Social drinking is on the rise in Canada. According to a study by the Centre for Addiction and Mental Health (CAMH), Canadians drink 50 per cent more than the global average. Compound these numbers with the fact that alcohol is the third leading cause of disease and injury globally and it is no wonder that Canada’s chief public health officer Dr. Theresa Tam is worried. However, what many might be surprised to learn is that Dr. Tam’s concerns lie not only in drinking, but specifically in the alarming rate at which heavy drinking in Canadian women is rising.
Sounding the Alarm
Dr. Tam’s concerns became the focus of a report on the state of public health for Canadians in 2018. While most of the country is concerned with the opioid crisis, Dr. Tam is worried that alcohol abuse is on the rise and requires serious consideration. Dr. Tam’s report notes that Canadians seem to be overlooking the harm alcohol consumption is causing. The high rates of alcohol for Canadians is growing, and studies are showing it is rising specifically for women. In fact, more women are dying as a result of alcohol abuse than men.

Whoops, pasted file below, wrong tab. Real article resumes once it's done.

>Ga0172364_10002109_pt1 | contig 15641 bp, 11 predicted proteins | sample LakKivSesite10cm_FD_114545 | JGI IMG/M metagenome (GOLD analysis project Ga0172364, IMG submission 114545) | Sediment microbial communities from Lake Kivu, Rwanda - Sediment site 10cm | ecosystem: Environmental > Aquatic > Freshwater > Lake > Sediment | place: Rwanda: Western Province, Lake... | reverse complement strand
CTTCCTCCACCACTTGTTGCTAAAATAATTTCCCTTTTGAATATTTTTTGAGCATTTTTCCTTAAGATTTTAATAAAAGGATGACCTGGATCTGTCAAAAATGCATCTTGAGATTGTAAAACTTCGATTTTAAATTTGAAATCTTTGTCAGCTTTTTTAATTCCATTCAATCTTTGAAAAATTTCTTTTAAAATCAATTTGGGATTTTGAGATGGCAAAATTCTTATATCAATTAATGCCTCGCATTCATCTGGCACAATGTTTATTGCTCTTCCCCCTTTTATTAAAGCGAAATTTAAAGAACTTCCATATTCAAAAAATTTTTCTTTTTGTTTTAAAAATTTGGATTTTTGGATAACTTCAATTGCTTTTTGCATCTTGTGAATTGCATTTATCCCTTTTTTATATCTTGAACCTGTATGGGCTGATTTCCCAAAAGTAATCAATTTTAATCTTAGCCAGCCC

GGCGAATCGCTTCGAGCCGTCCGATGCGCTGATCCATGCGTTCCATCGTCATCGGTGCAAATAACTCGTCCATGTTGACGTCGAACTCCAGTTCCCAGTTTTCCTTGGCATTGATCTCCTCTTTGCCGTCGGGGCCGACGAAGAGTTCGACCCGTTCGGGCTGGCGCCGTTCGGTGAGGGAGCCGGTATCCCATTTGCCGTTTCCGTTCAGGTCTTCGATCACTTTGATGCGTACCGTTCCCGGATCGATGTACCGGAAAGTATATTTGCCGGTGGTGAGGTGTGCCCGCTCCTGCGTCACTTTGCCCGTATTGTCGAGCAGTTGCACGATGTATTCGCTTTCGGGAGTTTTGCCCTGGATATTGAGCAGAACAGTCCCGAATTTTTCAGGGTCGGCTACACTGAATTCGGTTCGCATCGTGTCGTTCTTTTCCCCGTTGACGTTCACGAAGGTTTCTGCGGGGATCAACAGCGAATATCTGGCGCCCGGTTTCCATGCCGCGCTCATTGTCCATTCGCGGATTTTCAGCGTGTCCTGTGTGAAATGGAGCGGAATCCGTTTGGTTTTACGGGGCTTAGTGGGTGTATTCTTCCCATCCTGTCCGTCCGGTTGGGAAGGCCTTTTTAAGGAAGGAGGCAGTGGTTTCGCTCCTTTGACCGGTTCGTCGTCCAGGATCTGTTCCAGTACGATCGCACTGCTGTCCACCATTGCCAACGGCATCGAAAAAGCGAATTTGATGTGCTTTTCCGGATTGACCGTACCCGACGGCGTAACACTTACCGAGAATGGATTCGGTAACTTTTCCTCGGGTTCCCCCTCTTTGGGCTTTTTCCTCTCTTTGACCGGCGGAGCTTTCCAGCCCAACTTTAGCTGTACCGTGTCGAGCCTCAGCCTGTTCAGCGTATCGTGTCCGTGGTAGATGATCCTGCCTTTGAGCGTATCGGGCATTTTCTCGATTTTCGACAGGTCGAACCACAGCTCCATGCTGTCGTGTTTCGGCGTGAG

Understanding the Harm
According to the CAMH, as far back as 2010 alcohol was the cause of 5.5 percent of the burden of disease and injury in Canada. This measurement looks at many aspects of health, and is related to the premature death, and/or illness or injury caused by alcohol consumption that can lead to premature death. This can include injuries resulting from alcohol consumption which can include losing an organ or body part through alcohol related accidents. Alcohol related diseases such as cancers and liver function issues, in hand with traffic accidents are also major factors.